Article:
Montserrat

About

Montserrat, one of the Leeward Islands in the Eastern Caribbean, lies 43 km SW of Antigua and 64 km NW of Guadeloupe. The volcanic island, 17 km long and 11 km wide, is mountainous, with streams and waterfalls amongst dense tropical rain forest. The rugged coastline offers no all-weather harbour, although several anchorages are sheltered by the island from the prevailing SE trade winds.

Archeological digs have revealed evidence that Amerindians lived on the island, mostly in coastal areas long before the arrival of Columbus in 1493. He named it after Santa Maria de Montserrate, the Mountain Abbey outside Barcelona in Spain, of which it reminded him.

In 1632 a group of exiled Irish people moved from St Kitts to settle on the island. They established plantations, including sugar and limes. St Patrick’s Day is still celebrated as a public holiday in Montserrat, and the Irish symbol of the shamrock plant is frequently used

On 18 July 1995, the Soufriere Hills volcano in the south of the island became active for the first time in 350 years. Increased pyroclastic activity killed 19 people on 25 June 1997. The capital, Plymouth, was destroyed after the Gages Wall was overtopped in August 1997. Since volcanic activity began, the human population on the island has declined from approximately 12,000 to about 4,500.  Whilst many have returned to the island as volcanic activity declined, there are still major challenges particularly relating to housing and employment, which limit the rate of this. A sustainable development plan has been developed for Montserrat, which integrates environmental aspects into the island’s redevelopment. Geophysicists constantly monitor volcanic activity and provide information to the general public. Everyday at noon, the alarm is tested and can be heard throughout the island.

This has had a massive impact on the economy, which up until then was based upon low-intensity but high quality tourism. The development of a new capital town at Little Bay is a key part of the rebuilding of the island, which aims to be finished by 2020.

Despite its small size, Montserrat supports at least 132 tree species, 59 species of birds and 13 mammals, including 9 species of bats. The Montserrat oriole is found nowhere else and seven other bird species endemic to the Lesser Antilles (including one with a subspecies endemic to Montserrat, the forest thrush Cichlherminia lherminieri) also occur, as does one other endemic to the Caribbean. Also restricted to Montserrat are the galliwasp lizard Diploglossus montisserrati and the endemic anole lizard Anolis lividus. The endangered mountain chicken Leptodactylus fallax (a frog) is found only on Montserrat and Dominica. Captive breeding programmes exist due to the impact initially of the volcano, but now mainly because of the chytridiomycosis fungus which is devastating amphibians populations globally and has recently reached both Dominica and Montserrat.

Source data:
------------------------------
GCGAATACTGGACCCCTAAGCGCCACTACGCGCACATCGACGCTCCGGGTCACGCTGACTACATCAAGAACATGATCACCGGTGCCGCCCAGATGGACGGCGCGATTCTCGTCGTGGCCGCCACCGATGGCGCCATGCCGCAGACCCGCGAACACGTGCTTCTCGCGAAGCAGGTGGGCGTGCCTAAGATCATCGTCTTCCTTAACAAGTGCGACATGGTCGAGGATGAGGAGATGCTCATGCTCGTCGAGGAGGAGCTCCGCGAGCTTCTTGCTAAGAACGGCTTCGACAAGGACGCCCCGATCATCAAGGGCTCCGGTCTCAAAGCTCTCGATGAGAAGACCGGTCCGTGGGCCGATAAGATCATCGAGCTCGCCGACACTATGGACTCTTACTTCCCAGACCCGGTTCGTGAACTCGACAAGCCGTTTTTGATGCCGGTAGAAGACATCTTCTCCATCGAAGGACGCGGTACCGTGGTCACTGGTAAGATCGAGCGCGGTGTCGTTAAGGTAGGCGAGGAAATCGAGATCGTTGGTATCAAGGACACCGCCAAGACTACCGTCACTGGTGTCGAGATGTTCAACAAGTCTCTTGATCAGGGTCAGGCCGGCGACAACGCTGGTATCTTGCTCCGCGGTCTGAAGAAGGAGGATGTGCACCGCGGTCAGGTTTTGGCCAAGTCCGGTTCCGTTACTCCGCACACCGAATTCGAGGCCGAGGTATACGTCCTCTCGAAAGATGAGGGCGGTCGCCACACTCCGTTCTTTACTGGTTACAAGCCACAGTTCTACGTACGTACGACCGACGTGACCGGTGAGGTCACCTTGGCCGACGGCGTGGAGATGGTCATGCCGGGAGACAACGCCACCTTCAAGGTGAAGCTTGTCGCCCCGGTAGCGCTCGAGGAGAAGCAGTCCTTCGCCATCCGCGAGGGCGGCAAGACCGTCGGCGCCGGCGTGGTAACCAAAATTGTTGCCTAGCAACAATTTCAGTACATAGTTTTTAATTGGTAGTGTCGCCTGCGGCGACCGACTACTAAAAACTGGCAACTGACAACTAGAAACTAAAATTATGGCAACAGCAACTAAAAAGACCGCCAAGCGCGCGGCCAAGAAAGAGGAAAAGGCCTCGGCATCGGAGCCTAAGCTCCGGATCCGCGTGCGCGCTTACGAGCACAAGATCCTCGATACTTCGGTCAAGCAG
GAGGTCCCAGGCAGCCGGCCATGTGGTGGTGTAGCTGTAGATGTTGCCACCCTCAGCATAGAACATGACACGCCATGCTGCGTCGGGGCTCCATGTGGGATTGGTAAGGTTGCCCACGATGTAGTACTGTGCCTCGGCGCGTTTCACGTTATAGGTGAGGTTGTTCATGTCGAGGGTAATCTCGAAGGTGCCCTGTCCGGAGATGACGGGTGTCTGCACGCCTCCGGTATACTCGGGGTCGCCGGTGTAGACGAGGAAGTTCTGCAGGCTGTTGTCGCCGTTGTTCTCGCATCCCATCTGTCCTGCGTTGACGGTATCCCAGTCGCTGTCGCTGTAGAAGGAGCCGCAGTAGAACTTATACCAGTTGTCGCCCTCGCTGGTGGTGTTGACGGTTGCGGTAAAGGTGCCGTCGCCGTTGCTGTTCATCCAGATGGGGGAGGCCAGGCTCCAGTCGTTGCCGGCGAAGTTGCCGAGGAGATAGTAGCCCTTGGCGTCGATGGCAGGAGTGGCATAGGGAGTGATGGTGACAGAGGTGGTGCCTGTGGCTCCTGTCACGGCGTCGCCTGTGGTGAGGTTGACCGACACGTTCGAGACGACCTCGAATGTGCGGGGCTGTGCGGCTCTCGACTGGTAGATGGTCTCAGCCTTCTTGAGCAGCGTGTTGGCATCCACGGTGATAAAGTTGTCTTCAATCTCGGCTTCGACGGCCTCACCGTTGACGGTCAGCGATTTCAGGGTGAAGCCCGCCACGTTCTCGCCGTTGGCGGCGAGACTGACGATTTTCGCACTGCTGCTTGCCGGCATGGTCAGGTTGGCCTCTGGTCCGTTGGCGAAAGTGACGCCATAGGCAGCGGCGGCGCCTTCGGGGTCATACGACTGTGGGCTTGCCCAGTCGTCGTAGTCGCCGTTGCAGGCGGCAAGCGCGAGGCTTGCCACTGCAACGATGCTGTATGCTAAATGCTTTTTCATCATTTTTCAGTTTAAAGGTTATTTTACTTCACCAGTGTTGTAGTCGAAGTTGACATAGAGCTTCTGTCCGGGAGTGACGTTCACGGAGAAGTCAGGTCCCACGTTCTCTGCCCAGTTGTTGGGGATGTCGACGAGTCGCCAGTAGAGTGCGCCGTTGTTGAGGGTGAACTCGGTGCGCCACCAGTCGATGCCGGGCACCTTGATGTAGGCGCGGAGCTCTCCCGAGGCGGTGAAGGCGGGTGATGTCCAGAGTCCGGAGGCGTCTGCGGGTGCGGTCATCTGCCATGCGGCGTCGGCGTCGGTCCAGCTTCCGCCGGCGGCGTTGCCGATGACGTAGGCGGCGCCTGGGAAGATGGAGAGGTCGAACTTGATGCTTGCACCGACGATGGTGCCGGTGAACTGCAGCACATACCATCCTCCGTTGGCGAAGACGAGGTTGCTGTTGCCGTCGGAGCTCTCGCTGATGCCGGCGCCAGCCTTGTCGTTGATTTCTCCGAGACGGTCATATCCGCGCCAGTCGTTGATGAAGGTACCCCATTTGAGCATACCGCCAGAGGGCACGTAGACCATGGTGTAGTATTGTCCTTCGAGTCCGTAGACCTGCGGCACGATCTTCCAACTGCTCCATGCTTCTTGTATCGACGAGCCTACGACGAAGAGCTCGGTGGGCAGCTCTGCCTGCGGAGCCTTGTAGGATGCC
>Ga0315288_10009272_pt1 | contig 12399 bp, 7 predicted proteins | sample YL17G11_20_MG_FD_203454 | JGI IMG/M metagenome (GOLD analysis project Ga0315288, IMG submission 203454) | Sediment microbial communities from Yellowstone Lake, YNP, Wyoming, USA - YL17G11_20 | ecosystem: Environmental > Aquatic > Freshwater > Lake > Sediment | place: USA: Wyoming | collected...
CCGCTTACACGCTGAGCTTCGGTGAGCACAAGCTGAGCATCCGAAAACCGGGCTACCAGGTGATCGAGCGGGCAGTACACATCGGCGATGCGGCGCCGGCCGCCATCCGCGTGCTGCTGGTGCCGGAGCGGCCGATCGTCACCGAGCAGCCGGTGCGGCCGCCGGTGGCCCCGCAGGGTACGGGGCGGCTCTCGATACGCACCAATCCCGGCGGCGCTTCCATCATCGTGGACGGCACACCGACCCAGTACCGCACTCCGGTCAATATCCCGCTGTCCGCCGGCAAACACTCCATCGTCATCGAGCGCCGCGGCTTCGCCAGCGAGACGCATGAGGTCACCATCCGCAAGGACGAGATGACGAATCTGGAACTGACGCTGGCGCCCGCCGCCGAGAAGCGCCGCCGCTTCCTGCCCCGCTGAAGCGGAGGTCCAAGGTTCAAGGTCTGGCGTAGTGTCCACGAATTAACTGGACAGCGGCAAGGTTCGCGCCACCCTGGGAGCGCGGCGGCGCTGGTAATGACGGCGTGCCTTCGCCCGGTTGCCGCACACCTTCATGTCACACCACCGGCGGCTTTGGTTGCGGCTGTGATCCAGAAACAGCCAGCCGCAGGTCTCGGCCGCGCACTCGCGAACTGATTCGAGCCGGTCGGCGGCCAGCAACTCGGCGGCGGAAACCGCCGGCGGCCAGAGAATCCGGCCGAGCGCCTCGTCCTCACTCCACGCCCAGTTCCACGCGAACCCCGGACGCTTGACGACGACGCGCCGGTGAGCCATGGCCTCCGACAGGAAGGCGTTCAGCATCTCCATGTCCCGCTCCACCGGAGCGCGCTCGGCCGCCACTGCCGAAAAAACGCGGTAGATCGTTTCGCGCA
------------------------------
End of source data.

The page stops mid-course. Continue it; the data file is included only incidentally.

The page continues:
Montserrat is rich in invertebrate species, although few studies have been conducted. An inventory of the Centre Hills in 2005, which looked at the beetle fauna as well as other flora and fauna found 718 species in 63 families, with at least 81 possible single-island endemics and 53 nonnative species were found to exist. However, with an average body length of just 4.5mm, the vast majority of beetles (and other invertebrates) that exist within the Centre Hills go completely unnoticed except by a few experts.

The marine environment around Montserrat supports a wide variety of valuable marine habitats and species. Green turtle Chelonia mydas and hawksbill turtle Eretomochelys imbricate are common all year, while occasionally there are sightings of leatherback turtle Dermochelys coriacea and loggerhead turtle Caretta caretta. Migrating whales, considered to be seasonal visitors to Montserrat waters, include humpback whales Megaptera novaeangliae and sperm whales Physeter catodon, occasionally passing by the west coast, and there have been rare sightings of the sei whale Balaenoptera borealis. Bottlenose dolphins Tursiops truncatus are seen regularly.

Read more about the wildlife, history and cultural heritage of all of the UK Overseas Territories in the 704 page Britain’s Treasure Islands book (CLICK HERE).

Watch 42 ‘mini-documentaries’ that explore the wildlife, cultures and history of all of the UK Overseas Territories (CLICK HERE). 

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Video

Montserrat – wildlife and heritage

Read more about the wildlife, history and cultural heritage of all of the UK Overseas Territories in the 704 page Britain’s Treasure Islands book (CLICK HERE).

Watch 42 ‘mini-documentaries’ that explore the wildlife, cultures and history of all of the UK Overseas Territories (CLICK HERE).